I can’t believe I’m already in the third week of classes! Ahhh! Life needs to slow down!
Of my three classes, I’m not gonna lie, this one is currently the most frustrating. The reading load is very heavy. (I had to read five books for classes this week alone.) This is my only non-creative class, so I have a hard time getting excited and geared up to go. It’s first thing in the morning. And I have no clue what I’m going to do my paper on.
In today’s class we discussed Robert Heinlein as one of the founders of YA science fiction. We read Rocket Ship Galileo (his first book) and Have Space Suit–Will Travel (one of his last books). Both books were about space travel. Galileo was especially ridiculous because it involves Nazis on the moon. But overall, I was pretty impressed with Heinlein as a writer and really enjoyed his books. I’m too tired to go into more detail than that, if you want more details… ask me.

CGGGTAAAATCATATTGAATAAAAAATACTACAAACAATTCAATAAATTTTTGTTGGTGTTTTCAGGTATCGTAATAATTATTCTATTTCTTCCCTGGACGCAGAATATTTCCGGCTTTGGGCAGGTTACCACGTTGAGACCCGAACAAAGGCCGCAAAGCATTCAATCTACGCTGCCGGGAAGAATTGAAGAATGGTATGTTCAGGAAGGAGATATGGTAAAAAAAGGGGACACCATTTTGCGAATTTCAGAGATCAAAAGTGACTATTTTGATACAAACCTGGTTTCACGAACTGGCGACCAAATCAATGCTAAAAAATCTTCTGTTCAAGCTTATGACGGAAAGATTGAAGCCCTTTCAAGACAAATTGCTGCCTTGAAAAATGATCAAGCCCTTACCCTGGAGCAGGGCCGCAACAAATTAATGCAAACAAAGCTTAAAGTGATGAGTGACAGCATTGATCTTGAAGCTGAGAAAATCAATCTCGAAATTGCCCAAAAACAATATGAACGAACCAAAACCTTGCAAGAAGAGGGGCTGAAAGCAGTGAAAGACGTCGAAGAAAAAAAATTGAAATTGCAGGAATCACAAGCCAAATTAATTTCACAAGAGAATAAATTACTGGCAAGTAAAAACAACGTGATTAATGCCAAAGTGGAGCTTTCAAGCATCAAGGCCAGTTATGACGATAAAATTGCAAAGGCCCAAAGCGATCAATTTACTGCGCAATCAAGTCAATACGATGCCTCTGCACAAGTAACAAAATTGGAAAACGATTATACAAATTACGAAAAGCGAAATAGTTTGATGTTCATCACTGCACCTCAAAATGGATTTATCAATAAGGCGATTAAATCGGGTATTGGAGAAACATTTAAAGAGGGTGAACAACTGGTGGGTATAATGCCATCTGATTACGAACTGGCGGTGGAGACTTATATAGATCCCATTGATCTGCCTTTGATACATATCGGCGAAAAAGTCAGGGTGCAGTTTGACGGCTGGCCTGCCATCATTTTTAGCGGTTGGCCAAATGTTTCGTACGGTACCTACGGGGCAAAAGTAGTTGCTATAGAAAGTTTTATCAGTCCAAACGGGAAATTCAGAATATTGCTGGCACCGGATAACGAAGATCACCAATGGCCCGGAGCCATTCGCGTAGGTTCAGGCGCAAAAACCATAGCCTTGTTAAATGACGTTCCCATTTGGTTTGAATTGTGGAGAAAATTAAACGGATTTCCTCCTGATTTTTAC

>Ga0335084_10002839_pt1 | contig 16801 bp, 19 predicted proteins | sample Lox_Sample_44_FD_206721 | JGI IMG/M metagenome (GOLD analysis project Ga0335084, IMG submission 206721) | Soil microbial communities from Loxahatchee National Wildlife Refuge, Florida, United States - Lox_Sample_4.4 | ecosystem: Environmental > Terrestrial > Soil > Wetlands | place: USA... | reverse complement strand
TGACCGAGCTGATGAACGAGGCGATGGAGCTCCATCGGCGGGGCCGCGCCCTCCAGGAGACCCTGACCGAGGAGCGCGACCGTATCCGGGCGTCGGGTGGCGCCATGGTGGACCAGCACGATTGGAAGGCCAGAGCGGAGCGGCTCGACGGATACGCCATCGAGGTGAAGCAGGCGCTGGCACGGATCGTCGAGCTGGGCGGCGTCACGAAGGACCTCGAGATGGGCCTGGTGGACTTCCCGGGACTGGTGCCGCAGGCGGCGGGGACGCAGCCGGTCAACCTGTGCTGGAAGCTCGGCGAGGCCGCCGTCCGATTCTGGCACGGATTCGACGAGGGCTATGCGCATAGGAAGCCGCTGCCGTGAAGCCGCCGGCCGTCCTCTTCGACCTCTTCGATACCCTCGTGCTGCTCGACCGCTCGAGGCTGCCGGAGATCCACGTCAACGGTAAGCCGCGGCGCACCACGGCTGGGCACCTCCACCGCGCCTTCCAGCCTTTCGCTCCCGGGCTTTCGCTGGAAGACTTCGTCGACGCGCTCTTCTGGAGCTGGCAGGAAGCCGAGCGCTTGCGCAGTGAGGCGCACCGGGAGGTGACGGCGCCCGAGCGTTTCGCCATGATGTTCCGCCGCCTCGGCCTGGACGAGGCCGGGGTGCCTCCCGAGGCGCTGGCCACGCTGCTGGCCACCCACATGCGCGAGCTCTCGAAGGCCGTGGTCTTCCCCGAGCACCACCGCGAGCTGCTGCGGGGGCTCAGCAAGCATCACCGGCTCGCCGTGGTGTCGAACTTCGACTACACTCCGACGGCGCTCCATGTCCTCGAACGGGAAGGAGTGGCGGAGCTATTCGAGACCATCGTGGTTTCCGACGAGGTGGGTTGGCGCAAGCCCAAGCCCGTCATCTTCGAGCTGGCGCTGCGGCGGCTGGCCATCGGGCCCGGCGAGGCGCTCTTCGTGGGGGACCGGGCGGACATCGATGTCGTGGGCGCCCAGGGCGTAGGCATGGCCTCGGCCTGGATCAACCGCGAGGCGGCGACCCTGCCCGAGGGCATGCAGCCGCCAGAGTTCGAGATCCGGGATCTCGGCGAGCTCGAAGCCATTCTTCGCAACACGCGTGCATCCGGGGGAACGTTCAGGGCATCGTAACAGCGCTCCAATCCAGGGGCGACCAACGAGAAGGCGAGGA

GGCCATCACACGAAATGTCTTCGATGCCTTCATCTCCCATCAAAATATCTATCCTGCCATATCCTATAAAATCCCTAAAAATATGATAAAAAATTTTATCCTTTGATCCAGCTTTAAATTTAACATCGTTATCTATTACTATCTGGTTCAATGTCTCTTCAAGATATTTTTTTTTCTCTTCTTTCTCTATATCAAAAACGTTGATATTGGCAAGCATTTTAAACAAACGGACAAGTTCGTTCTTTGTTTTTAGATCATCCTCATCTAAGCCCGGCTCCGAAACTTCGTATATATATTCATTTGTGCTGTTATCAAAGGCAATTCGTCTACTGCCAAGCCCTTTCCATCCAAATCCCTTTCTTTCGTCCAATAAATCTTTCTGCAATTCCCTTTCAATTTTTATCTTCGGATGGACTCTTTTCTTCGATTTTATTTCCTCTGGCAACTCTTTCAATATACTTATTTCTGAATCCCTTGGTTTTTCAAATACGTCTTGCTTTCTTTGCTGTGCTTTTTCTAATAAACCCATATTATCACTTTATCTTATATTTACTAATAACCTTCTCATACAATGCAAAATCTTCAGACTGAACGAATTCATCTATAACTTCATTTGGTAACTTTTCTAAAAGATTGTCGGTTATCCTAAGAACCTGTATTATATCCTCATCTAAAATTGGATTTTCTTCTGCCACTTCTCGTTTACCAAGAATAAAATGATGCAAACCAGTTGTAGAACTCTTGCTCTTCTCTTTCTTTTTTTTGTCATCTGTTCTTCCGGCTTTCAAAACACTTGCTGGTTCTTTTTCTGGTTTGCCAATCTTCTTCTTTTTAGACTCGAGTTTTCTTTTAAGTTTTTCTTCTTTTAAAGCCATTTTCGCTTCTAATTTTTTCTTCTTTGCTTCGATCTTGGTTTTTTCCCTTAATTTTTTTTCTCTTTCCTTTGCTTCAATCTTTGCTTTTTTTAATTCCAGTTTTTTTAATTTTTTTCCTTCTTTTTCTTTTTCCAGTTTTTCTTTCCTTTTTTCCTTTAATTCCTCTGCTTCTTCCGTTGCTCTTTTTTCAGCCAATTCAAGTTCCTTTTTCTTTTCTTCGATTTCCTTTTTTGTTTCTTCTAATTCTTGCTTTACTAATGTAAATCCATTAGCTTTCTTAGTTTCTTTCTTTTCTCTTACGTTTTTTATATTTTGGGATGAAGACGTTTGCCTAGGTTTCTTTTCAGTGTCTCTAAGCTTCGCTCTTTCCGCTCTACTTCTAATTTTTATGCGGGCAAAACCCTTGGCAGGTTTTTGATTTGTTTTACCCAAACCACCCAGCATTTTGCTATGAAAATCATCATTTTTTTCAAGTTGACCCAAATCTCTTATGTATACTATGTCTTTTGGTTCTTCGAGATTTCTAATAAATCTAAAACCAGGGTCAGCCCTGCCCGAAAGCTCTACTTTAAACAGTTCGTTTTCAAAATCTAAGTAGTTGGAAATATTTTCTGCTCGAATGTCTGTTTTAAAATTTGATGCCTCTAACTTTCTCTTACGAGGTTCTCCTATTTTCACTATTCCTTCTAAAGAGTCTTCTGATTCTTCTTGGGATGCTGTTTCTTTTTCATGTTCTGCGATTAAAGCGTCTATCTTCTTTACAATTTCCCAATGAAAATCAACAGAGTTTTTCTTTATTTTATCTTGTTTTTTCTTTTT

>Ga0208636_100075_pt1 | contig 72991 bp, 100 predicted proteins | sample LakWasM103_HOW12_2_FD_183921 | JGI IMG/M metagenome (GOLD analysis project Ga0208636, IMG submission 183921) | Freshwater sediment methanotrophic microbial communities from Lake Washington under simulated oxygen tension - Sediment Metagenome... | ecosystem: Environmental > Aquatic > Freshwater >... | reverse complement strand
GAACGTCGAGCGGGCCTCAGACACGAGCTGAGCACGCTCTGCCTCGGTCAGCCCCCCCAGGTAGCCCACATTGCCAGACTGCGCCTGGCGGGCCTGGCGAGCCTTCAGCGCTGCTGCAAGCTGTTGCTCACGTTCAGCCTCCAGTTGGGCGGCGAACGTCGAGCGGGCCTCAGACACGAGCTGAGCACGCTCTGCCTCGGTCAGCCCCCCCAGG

Forms and Boundaries
This week we are looking at novels in verse and examining Nikki Grimes’ Dark Sons and Karen Hesse’s Witness. I especially loved Witness and wrote a fantastic forms analysis paper on how Hesse creates dynamic characters through undercutting and set-up. Here’s my opening paragraph/thesis for my essay:
Karen Hesse is a master of creating dynamic characters in her verse novel Witness. The reader observes Hesse’s wide cast of characters grow and develop over the course of the novel, especially the character of Leanora Sutter. One way Hesse accomplishes creating a dynamic character is through undercutting. The term undercutting is defined in Alexandria LaFaye’s The Primed Mind as “the depiction of emotion that shows the emotion and allows the reader to analyze it rather than leading the reader to a particular emotional conclusion through loaded language” (305). Another method Hesse uses to show character growth is set-up. LaFaye identifies three elements common in the set-up: backstory, foreshadowing, and revealing a character need (280). The set-up fully prepares the reader for the change they will witness in the character at the story’s culmination. In Hesse’s Witness, readers will observe Leanora change from hating white people to feeling empathy and respect for white people.